Twenty states and the federal government have laws that permit the civil commitment of sex offenders—most notably child molesters—who have been declared by the courts to be “sexually dangerous” to the general community.


In a October 2015 report, the New York Times found that the state of Minnesota civilly commits more sex offenders per capita than any other state in the nation. The newspaper said the state has committed more than 700 sex offenders over the past two decades—none of whom have been discharged from their commitment, and only a handful of whom have been “provisionally discharged” to live outside state facilities under strict supervision.


Troubled Texas Scheme Led to Civil Commitment Overhaul


The Times report pointed to Texas’s former “unique outpatient method” for dealing with sex offenders following their release from prison. The legislature last year revamped the state’s civil commitment program after a series Houston Chronicle investigative pieces “found that none of the hundreds committed to the program had ever graduated from it.” The investigation also found that nearly half of the men detained for treatment while living in halfway houses and other facilities were actually sent back to prison for breaking the program’s rules.


Texas’s push to overhaul its civil commitment program was led by Sen. John Whitmire (D-Houston)—an overhaul that featured the re-opening of a former prison in Littlefield to house civil commitment detainees who violate rules of the program.


Pathway to “Graduate” for Civil Commitment


“The way it was, it just looked like incarceration with double jeopardy,” Whitmire was quoted as saying. “This (the overhaul) at least holds out a pathway to graduate.”


On September 21, 2016, the Texas Court of Criminal Appeals had an opportunity to explain the state’s civil commitment scheme which it called a “hybrid” process that combines “civil rules and procedures with elements and components of criminal law.” This scheme, and the most current one, permits “long-term supervision and treatment” of sexually violent offenders who have demonstrated they are not amendable to penal rehabilitation and who have “behavioral abnormalities” that are not amendable to “traditional mental-health treatment.”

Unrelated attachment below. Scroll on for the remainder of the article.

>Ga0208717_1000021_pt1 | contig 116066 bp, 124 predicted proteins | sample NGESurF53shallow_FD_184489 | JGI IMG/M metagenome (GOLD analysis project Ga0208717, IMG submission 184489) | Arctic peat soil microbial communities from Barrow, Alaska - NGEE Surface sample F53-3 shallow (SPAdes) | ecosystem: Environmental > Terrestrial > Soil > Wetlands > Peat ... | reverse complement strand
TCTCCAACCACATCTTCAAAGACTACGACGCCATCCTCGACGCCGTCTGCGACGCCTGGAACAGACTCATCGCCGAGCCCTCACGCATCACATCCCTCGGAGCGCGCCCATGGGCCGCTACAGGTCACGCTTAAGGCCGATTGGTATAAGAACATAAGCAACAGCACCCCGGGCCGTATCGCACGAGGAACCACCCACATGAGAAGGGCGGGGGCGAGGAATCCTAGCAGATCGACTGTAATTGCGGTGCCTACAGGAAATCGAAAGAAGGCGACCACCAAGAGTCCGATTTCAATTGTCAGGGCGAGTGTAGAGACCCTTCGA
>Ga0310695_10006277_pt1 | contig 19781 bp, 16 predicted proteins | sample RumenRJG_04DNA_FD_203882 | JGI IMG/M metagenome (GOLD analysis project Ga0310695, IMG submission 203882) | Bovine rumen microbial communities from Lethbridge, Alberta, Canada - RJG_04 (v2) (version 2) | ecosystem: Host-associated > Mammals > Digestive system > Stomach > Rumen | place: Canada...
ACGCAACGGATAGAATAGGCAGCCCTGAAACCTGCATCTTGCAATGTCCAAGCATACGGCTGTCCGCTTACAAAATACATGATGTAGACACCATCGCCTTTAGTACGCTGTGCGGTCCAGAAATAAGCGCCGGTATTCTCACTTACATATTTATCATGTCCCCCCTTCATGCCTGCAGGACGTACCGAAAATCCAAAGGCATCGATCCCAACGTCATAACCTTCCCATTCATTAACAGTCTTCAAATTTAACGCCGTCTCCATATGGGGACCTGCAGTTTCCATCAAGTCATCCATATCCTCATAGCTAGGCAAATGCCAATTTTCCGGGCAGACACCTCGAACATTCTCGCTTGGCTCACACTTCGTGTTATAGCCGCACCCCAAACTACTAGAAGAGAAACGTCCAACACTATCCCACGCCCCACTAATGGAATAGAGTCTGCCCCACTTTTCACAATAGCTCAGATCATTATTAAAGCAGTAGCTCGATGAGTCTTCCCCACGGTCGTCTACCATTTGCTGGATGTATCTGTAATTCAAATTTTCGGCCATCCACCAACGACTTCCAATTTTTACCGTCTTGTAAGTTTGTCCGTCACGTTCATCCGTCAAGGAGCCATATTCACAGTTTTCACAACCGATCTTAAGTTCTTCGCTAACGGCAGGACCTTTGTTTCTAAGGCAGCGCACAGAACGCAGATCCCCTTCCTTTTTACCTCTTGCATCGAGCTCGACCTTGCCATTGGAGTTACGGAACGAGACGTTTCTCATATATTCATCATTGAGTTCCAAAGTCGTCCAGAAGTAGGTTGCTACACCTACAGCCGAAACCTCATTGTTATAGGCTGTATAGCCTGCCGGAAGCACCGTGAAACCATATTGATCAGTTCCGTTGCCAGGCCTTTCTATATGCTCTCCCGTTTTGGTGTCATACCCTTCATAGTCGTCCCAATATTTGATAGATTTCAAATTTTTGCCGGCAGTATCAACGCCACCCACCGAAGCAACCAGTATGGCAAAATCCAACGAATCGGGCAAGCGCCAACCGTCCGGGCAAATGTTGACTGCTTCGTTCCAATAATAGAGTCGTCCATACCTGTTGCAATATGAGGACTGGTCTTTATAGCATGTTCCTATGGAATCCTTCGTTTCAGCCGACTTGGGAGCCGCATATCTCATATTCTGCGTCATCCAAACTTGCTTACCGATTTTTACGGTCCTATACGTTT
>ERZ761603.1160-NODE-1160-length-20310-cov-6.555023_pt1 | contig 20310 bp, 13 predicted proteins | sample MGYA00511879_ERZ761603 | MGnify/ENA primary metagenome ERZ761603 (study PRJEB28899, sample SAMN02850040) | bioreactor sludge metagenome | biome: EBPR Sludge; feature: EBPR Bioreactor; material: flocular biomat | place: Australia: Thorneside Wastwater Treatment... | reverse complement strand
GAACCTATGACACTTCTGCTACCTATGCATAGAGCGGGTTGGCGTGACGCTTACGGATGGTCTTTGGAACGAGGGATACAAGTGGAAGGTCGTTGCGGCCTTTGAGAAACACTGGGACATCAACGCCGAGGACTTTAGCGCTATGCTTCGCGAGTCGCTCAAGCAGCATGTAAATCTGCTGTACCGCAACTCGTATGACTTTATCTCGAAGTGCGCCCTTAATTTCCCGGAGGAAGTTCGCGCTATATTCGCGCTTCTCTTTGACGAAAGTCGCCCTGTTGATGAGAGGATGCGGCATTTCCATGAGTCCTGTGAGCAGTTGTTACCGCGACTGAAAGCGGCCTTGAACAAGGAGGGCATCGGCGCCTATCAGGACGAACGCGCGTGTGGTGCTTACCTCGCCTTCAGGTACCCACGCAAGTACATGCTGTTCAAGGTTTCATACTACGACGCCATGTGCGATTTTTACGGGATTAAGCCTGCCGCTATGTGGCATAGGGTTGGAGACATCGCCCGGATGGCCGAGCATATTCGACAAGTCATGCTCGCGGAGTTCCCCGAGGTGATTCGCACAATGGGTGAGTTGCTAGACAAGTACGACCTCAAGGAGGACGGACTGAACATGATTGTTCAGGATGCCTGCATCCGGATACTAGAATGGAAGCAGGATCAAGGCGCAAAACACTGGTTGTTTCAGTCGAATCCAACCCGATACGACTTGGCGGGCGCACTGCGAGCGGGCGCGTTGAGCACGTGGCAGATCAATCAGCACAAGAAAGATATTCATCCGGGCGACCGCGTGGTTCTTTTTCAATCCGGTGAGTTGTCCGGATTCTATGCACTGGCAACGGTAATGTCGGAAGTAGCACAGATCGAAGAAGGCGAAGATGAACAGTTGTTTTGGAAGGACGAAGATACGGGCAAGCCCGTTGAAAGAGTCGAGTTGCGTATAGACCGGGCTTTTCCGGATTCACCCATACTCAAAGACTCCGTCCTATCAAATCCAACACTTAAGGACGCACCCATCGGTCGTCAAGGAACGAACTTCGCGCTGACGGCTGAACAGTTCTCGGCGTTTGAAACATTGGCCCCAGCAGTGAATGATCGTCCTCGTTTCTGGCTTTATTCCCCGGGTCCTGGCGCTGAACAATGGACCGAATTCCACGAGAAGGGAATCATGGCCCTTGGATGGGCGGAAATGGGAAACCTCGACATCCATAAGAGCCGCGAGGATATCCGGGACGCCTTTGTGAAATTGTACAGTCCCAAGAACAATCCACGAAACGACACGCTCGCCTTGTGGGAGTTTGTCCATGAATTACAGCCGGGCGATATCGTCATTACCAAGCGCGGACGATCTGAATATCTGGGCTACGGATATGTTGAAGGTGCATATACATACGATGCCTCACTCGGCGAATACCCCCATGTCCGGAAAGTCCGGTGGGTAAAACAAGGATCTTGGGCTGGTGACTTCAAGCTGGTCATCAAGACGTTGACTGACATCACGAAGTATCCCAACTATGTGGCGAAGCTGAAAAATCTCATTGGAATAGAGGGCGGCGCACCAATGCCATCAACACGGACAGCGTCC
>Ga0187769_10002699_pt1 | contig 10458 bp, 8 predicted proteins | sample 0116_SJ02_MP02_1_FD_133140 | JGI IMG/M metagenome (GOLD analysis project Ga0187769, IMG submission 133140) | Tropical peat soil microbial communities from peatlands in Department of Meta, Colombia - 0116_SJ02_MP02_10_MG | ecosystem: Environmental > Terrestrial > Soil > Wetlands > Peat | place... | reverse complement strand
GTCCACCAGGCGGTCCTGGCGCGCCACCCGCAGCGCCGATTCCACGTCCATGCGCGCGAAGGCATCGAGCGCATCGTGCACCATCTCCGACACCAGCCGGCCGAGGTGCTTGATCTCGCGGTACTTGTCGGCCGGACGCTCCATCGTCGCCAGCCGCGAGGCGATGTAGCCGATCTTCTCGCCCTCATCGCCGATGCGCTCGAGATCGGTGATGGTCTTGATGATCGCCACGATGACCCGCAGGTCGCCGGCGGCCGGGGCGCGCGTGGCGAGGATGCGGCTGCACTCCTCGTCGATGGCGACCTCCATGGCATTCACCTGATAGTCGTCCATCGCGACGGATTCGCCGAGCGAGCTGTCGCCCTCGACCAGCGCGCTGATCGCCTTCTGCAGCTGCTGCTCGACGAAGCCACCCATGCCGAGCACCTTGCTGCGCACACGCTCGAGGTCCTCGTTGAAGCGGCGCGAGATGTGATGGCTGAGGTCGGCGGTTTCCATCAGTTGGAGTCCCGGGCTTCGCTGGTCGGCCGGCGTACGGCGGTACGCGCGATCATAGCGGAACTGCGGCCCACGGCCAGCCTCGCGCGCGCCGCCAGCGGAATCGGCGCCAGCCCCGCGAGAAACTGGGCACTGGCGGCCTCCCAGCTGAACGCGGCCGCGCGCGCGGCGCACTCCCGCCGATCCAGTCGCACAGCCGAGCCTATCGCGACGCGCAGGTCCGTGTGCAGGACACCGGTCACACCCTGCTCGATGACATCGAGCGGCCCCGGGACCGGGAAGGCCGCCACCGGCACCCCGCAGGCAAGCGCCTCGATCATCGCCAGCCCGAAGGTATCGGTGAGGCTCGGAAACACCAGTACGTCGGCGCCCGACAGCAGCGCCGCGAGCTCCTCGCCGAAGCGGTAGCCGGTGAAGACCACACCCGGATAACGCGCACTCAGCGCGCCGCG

“Some of these people would scare the hell out of you,” Sen. Whitmire was quoted as saying in the Times piece.


Sexually Violent Predator


Section 841.001 of the Texas Health and Safety Code defines a “sexually violent predator” as “(1) a repeat sexually violent offender; and (2) suffers from a behavioral abnormality that makes the person likely to engage in a predatory act of sexual violence.” The statute defines a “sexually violent offender” as someone who has been convicted of more than one sexually violent offense and who “has a sentence imposed for a sexually violent offense” as defined in the statute.


Criminal Penalties in Texas for Violations of Civil Commitment Order


In 2011, a jury convicted Eric Stevenson of three counts of violating a civil commitment order under Section 841.003.


Pursuant to Section 841.081, a judge ordered Stevenson civilly committed for treatment and supervision following his release from confinement. The civil commitment proceedings were based upon Stevenson’s prior criminal convictions for burglary of a habitation with intent to commit sexual assault and sexual assault of a child under 17 years of age—both sexually violent offenses defined in the civil commitment statutes.